Common Types of Cybercrime to Look Out For

The cyber-world has greatly expanded in the last two decades. Today, the globe is much more connected than a physical village, allowing us to do a lot over the internet. We now have social media platforms, cloud storage, e-wallets, and online payment options that have made life significantly easier.

But with that convenience has come the need to store valuable personal and financial information on the internet. So naturally, this has attracted its fair share of different types of cybercrime. In fact, cybercrime is probably one of the biggest criminal enterprises in the world. Today, fraudsters and hackers can quite easily access a victim’s financial and personal information.

This information is then used to steal funds from the victim or blackmail the individual into giving in to the cybercriminal’s demands. Therefore, individuals and organizations must know about the various types of cybercrime and how to protect themselves against cyber fraud.

How does cybercrime occur?

Cybercrime is a crime where a computer is used as a tool to commit an offense or is the object of the crime. It occurs when a cybercriminal uses a device to access a victim’s personal information, government information, or confidential business information. They then use this information to steal from the victim or sell it online to other fraudsters and hackers. It’s also a cybercrime to use another device to disable users, businesses, or government devices.

In this increasingly connected world, the threat of cybercrime is more prevalent than ever. This is where our cybersecurity services come into play. At Privin Network, we specialize in providing comprehensive cybersecurity solutions designed to protect personal and business data from being compromised.

Common types of cybercrime today


There are three major categories of cybercrime;

  1. Property: Property cybercrime involves the criminal illegally possessing an individual’s personal or financial details. It’s a little similar to real-life theft or robbery, only this time; it happens within the cyber world.
  2. Individual: This involves an individual distributing illegal or malicious information online. Crimes like distributing pornography and cyberstalking fall under this category.
  3. Government: Now, this is a little too serious. It may not be as common as the other two, but a crime against the government is as serious as terrorism. Moreover, such attacks are typically executed by rival nations or terrorist organizations.

Understanding which sectors are most vulnerable and the specific strategies for defense can further enhance our preparedness against these digital threats. Learn more about the 5 Top Industries Vulnerable to Cybercrime and PI Defense Strategies.


Ever received an email that just didn’t feel right? You might have, at least once, received an email from a “Prince” promising a fortune. These aren’t just spam; they’re phishing scams.

Disguised as legit requests, they aim to snatch your passwords or credit card info. These scams are cunning, relying on moments when you might be less cautious. Phishing involves using spam emails, or other forms of communication, to trick the recipients into doing things that undermine their security or that of the organization they work for. Typically, phishing messages contain links to malicious sites or have infected attachments. They may even be as broad as to as receiver to reply with confidential personal or financial information.

Spear-phishing is a more targeted form of phishing that tries to trick certain individuals into compromising the security of the organization they work for. The messages are typically crafted to look like they come from a trusted source, like the company’s CEO or head of a department.


Cyberstalking is one of the most intimidating types of cybercrime out there. The criminal, known as a cyberstalker, follows their victim online. They keep track of the victim’s online activity, looking for vulnerabilities that allow them to harvest information about the user, harass them, and make threats.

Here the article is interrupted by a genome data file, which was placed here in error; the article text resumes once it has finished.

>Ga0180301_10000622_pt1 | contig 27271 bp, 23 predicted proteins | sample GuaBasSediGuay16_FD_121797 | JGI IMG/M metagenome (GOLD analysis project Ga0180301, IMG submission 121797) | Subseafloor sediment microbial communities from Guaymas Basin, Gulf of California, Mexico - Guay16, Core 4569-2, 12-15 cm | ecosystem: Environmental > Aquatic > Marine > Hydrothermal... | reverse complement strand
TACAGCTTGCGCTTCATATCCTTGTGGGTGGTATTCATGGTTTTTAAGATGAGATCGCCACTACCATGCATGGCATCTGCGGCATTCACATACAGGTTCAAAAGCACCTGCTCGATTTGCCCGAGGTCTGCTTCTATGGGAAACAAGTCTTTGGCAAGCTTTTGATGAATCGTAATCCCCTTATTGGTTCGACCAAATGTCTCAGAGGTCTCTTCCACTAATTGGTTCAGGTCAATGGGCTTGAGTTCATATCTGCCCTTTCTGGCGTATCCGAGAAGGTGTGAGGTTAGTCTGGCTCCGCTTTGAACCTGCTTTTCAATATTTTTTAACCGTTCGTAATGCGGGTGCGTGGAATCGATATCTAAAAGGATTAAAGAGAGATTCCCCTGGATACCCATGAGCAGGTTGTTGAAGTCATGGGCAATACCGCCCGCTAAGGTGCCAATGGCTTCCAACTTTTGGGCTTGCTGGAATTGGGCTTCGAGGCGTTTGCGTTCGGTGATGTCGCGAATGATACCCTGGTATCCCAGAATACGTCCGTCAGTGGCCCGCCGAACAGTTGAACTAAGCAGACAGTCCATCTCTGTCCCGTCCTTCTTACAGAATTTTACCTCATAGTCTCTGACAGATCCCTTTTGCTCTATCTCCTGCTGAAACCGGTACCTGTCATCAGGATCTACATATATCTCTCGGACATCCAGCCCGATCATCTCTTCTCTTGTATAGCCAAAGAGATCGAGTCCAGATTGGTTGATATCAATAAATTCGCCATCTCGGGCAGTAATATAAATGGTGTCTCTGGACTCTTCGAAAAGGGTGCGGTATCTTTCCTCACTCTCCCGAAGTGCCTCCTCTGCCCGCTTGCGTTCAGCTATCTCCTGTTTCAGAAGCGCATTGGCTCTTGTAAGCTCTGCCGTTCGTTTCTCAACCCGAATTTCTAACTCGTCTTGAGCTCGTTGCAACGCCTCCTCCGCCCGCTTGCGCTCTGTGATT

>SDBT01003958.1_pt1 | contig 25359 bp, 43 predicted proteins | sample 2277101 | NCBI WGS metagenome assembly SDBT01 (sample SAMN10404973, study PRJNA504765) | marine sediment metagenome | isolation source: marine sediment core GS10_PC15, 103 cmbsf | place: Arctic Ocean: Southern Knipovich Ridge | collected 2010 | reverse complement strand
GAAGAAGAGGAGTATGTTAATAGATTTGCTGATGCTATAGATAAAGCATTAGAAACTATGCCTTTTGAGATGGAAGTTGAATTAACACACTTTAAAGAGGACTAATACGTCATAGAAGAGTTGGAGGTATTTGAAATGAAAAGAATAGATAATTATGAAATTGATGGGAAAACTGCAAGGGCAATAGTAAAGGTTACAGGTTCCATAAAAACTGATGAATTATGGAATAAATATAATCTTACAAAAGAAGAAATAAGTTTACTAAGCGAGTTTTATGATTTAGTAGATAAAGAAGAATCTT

Unfortunately, children also fall victim to this kind of cybercrime. Stalkers, usually adult predators and pedophiles, have been known to prey on innocent children browsing the internet. They thrive on attacking inexperienced web users and can be found in chat rooms, websites, discussion forums, social media, and email.

Distributed Denial-of-Service (DOS) attacks

Cybercriminals use Denial-of-service (DOS) attacks to bring down a network or system over the internet. The whole point of DDoS is to deny service to the intended users of the system or service. During an attack, hackers spam the system with multiple requests, causing the resource to crash or slow down so much that no one can use it.

Cybercriminals usually use the threat of a DDoS attack to demand money from the targeted company. They may also use it as a distraction to occupy the attention of cyber security teams as another type of cybercrime takes place.

Malware attacks

Ever been locked out of your computer? That’s ransomware in action. It locks you out until you pay up. And it’s not just individuals; businesses can be crippled too.

Take, for example, the recent case of a New York hospital. A single attack froze their entire system, demonstrating just how disruptive this can be.

These types of cybercrime use computer viruses and other types of malware to attack computer systems and networks. Once a computer (system) is infected, the malware can then steal confidential data or damage and erase data in the device. In some cases, the computer is completely hijacked and used to carry out other criminal activities.

May 2017’s WannaCry ransomware attack is a good example of such cybercrimes. The attack used ransomware to target and affect vulnerabilities in 230,000 computers across 150 countries. Victims were locked out of their files. Each received a message demanding that they pay a Bitcoin ransom if they wanted to regain access. In to, the attack causes $4 billion in financial losses worldwide. In addition, the attack caused $4 billion in financial losses worldwide.

Use reliable antivirus software and other comprehensive internet security solutions to protect your computer systems from malware and phishing attacks. These allow you to scan, detect, and remove/block potential threats before they become a problem. That said, remember to keep your antivirus software updated at all times to enjoy the highest levels of protection.

Identity theft and Credit Card Fraud

Identity theft and Credit Card Fraud

In identity theft cases, the criminal gains access to a user’s confidential information. They then use this information to steal funds or participate in tax, health, or insurance fraud while assuming the victim’s identity. For instance, cybercriminals will open a phone or social media account in your name and use it to plan a government activity or to claim benefits.